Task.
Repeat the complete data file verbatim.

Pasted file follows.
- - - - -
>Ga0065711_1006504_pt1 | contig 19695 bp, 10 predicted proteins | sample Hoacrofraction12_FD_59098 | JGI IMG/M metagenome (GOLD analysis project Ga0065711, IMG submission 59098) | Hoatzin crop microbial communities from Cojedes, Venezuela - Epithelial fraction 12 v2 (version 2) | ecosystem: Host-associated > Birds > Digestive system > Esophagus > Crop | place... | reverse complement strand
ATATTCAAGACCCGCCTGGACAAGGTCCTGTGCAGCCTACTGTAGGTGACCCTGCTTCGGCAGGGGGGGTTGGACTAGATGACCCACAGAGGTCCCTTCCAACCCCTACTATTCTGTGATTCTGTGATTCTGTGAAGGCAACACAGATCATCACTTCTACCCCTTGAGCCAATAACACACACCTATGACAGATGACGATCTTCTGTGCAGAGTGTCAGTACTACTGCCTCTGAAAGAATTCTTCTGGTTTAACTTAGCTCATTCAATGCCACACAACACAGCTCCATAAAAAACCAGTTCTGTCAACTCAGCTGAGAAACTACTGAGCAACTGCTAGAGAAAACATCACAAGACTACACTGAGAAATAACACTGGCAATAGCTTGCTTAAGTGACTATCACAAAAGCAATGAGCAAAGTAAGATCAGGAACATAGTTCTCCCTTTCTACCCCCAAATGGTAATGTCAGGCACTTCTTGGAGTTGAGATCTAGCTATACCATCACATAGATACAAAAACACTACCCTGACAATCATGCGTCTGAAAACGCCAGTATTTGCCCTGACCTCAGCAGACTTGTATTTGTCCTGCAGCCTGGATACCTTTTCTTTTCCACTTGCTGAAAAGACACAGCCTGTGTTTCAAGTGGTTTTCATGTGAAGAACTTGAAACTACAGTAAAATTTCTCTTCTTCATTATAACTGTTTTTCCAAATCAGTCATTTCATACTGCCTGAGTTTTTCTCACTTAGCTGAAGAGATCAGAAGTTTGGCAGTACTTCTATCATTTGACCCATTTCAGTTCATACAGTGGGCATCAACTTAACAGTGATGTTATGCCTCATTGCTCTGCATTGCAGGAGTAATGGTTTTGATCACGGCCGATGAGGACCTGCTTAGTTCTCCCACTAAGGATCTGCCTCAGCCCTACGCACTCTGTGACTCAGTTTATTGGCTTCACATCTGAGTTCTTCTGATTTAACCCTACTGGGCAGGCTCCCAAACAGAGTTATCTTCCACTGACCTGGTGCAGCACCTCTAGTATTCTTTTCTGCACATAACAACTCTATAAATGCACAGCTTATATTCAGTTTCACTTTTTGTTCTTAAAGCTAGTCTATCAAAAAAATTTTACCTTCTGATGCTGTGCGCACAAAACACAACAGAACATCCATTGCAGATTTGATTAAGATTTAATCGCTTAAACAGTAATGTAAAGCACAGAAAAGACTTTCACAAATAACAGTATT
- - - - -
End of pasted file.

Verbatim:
>Ga0065711_1006504_pt1 | contig 19695 bp, 10 predicted proteins | sample Hoacrofraction12_FD_59098 | JGI IMG/M metagenome (GOLD analysis project Ga0065711, IMG submission 59098) | Hoatzin crop microbial communities from Cojedes, Venezuela - Epithelial fraction 12 v2 (version 2) | ecosystem: Host-associated > Birds > Digestive system > Esophagus > Crop | place... | reverse complement strand
ATATTCAAGACCCGCCTGGACAAGGTCCTGTGCAGCCTACTGTAGGTGACCCTGCTTCGGCAGGGGGGGTTGGACTAGATGACCCACAGAGGTCCCTTCCAACCCCTACTATTCTGTGATTCTGTGATTCTGTGAAGGCAACACAGATCATCACTTCTACCCCTTGAGCCAATAACACACACCTATGACAGATGACGATCTTCTGTGCAGAGTGTCAGTACTACTGCCTCTGAAAGAATTCTTCTGGTTTAACTTAGCTCATTCAATGCCACACAACACAGCTCCATAAAAAACCAGTTCTGTCAACTCAGCTGAGAAACTACTGAGCAACTGCTAGAGAAAACATCACAAGACTACACTGAGAAATAACACTGGCAATAGCTTGCTTAAGTGACTATCACAAAAGCAATGAGCAAAGTAAGATCAGGAACATAGTTCTCCCTTTCTACCCCCAAATGGTAATGTCAGGCACTTCTTGGAGTTGAGATCTAGCTATACCATCACATAGATACAAAAACACTACCCTGACAATCATGCGTCTGAAAACGCCAGTATTTGCCCTGACCTCAGCAGACTTGTATTTGTCCTGCAGCCTGGATACCTTTTCTTTTCCACTTGCTGAAAAGACACAGCCTGTGTTTCAAGTGGTTTTCATGTGAAGAACTTGAAACTACAGTAAAATTTCTCTTCTTCATTATAACTGTTTTTCCAAATCAGTCATTTCATACTGCCTGAGTTTTTCTCACTTAGCTGAAGAGATCAGAAGTTTGGCAGTACTTCTATCATTTGACCCATTTCAGTTCATACAGTGGGCATCAACTTAACAGTGATGTTATGCCTCATTGCTCTGCATTGCAGGAGTAATGGTTTTGATCACGGCCGATGAGGACCTGCTTAGTTCTCCCACTAAGGATCTGCCTCAGCCCTACGCACTCTGTGACTCAGTTTATTGGCTTCACATCTGAGTTCTTCTGATTTAACCCTACTGGGCAGGCTCCCAAACAGAGTTATCTTCCACTGACCTGGTGCAGCACCTCTAGTATTCTTTTCTGCACATAACAACTCTATAAATGCACAGCTTATATTCAGTTTCACTTTTTGTTCTTAAAGCTAGTCTATCAAAAAAATTTTACCTTCTGATGCTGTGCGCACAAAACACAACAGAACATCCATTGCAGATTTGATTAAGATTTAATCGCTTAAACAGTAATGTAAAGCACAGAAAAGACTTTCACAAATAACAGTATT